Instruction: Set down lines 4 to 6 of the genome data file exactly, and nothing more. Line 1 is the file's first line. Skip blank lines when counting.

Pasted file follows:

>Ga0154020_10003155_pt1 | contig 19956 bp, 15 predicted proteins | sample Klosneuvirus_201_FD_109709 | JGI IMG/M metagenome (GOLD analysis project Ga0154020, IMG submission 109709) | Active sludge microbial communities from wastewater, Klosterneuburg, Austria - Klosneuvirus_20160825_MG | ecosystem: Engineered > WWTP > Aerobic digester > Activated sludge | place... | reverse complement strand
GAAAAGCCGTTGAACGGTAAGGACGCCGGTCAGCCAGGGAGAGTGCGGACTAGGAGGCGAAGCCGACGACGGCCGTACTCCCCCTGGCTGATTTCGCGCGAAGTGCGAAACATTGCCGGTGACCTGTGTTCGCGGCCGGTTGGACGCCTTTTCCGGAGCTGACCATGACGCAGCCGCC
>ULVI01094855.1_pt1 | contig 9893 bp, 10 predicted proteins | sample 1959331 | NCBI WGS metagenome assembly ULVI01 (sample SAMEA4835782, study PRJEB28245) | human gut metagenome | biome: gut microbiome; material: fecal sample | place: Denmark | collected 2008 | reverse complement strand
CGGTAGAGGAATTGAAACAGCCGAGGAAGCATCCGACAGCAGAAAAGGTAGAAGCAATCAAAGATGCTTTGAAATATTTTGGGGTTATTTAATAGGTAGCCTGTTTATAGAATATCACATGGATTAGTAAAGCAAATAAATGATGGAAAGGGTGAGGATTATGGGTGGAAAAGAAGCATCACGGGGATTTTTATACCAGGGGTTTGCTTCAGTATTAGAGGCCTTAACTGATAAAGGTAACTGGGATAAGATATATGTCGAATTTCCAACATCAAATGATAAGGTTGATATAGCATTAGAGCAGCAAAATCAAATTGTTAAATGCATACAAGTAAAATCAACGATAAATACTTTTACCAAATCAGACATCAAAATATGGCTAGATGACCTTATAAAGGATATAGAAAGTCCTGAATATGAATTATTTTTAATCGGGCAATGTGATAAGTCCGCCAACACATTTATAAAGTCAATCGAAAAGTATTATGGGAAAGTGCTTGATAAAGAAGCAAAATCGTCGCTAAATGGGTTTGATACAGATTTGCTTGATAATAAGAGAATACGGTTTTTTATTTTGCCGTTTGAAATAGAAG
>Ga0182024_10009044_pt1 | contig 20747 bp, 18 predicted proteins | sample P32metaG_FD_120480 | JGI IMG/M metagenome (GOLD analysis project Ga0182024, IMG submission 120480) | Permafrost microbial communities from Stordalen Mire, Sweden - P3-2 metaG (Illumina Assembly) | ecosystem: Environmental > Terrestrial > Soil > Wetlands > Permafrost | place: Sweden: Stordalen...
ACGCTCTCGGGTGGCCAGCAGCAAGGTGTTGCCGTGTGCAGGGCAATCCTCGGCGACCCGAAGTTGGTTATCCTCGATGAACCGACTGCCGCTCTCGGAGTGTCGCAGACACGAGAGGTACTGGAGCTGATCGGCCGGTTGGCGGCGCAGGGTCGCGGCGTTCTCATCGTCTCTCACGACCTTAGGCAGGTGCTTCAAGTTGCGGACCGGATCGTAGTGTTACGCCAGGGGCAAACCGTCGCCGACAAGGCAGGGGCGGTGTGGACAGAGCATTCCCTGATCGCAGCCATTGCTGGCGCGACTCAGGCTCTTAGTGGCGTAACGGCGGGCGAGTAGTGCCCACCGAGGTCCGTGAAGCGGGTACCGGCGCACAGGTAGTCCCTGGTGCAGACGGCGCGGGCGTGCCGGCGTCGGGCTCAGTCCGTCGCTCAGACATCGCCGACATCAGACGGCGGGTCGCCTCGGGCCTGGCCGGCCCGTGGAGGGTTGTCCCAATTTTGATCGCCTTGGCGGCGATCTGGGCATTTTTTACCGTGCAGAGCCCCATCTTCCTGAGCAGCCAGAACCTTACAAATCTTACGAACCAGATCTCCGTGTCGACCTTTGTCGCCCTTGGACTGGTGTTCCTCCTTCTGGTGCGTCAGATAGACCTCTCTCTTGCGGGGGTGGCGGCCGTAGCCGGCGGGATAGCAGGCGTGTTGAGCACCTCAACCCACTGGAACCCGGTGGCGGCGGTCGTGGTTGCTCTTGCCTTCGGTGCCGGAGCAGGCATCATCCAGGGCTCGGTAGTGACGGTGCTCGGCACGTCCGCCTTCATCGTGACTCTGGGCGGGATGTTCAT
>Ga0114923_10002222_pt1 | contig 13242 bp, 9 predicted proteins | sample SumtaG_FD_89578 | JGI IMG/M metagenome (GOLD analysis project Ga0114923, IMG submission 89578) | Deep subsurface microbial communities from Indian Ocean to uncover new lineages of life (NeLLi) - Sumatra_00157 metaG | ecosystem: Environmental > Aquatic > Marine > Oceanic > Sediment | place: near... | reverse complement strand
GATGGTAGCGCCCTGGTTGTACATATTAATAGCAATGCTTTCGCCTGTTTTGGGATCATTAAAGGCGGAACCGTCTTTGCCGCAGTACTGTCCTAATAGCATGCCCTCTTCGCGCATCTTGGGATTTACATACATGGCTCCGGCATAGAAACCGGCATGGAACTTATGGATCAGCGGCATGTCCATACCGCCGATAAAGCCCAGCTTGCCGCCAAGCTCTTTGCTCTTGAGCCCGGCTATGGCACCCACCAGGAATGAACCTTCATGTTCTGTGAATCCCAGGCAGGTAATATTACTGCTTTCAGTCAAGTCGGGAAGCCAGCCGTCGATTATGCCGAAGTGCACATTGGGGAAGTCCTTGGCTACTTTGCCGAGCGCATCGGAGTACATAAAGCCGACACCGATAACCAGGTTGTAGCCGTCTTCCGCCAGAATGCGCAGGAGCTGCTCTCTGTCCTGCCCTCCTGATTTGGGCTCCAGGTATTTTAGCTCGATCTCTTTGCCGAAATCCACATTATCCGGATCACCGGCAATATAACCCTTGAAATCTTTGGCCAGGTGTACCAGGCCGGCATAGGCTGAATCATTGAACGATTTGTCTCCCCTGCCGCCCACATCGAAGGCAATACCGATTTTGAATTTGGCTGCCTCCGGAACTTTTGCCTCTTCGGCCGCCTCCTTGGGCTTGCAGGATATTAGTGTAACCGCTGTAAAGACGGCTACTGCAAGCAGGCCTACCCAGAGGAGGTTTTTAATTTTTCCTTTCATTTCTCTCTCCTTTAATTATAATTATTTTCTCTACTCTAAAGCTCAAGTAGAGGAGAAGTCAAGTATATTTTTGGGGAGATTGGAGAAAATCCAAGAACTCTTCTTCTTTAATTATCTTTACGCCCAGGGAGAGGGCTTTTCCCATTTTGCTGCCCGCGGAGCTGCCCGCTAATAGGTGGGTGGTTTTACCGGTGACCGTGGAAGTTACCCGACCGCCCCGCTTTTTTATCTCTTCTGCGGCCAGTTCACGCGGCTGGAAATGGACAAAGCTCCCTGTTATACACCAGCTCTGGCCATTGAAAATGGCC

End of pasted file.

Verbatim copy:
CGGTAGAGGAATTGAAACAGCCGAGGAAGCATCCGACAGCAGAAAAGGTAGAAGCAATCAAAGATGCTTTGAAATATTTTGGGGTTATTTAATAGGTAGCCTGTTTATAGAATATCACATGGATTAGTAAAGCAAATAAATGATGGAAAGGGTGAGGATTATGGGTGGAAAAGAAGCATCACGGGGATTTTTATACCAGGGGTTTGCTTCAGTATTAGAGGCCTTAACTGATAAAGGTAACTGGGATAAGATATATGTCGAATTTCCAACATCAAATGATAAGGTTGATATAGCATTAGAGCAGCAAAATCAAATTGTTAAATGCATACAAGTAAAATCAACGATAAATACTTTTACCAAATCAGACATCAAAATATGGCTAGATGACCTTATAAAGGATATAGAAAGTCCTGAATATGAATTATTTTTAATCGGGCAATGTGATAAGTCCGCCAACACATTTATAAAGTCAATCGAAAAGTATTATGGGAAAGTGCTTGATAAAGAAGCAAAATCGTCGCTAAATGGGTTTGATACAGATTTGCTTGATAATAAGAGAATACGGTTTTTTATTTTGCCGTTTGAAATAGAAG
>Ga0182024_10009044_pt1 | contig 20747 bp, 18 predicted proteins | sample P32metaG_FD_120480 | JGI IMG/M metagenome (GOLD analysis project Ga0182024, IMG submission 120480) | Permafrost microbial communities from Stordalen Mire, Sweden - P3-2 metaG (Illumina Assembly) | ecosystem: Environmental > Terrestrial > Soil > Wetlands > Permafrost | place: Sweden: Stordalen...
ACGCTCTCGGGTGGCCAGCAGCAAGGTGTTGCCGTGTGCAGGGCAATCCTCGGCGACCCGAAGTTGGTTATCCTCGATGAACCGACTGCCGCTCTCGGAGTGTCGCAGACACGAGAGGTACTGGAGCTGATCGGCCGGTTGGCGGCGCAGGGTCGCGGCGTTCTCATCGTCTCTCACGACCTTAGGCAGGTGCTTCAAGTTGCGGACCGGATCGTAGTGTTACGCCAGGGGCAAACCGTCGCCGACAAGGCAGGGGCGGTGTGGACAGAGCATTCCCTGATCGCAGCCATTGCTGGCGCGACTCAGGCTCTTAGTGGCGTAACGGCGGGCGAGTAGTGCCCACCGAGGTCCGTGAAGCGGGTACCGGCGCACAGGTAGTCCCTGGTGCAGACGGCGCGGGCGTGCCGGCGTCGGGCTCAGTCCGTCGCTCAGACATCGCCGACATCAGACGGCGGGTCGCCTCGGGCCTGGCCGGCCCGTGGAGGGTTGTCCCAATTTTGATCGCCTTGGCGGCGATCTGGGCATTTTTTACCGTGCAGAGCCCCATCTTCCTGAGCAGCCAGAACCTTACAAATCTTACGAACCAGATCTCCGTGTCGACCTTTGTCGCCCTTGGACTGGTGTTCCTCCTTCTGGTGCGTCAGATAGACCTCTCTCTTGCGGGGGTGGCGGCCGTAGCCGGCGGGATAGCAGGCGTGTTGAGCACCTCAACCCACTGGAACCCGGTGGCGGCGGTCGTGGTTGCTCTTGCCTTCGGTGCCGGAGCAGGCATCATCCAGGGCTCGGTAGTGACGGTGCTCGGCACGTCCGCCTTCATCGTGACTCTGGGCGGGATGTTCAT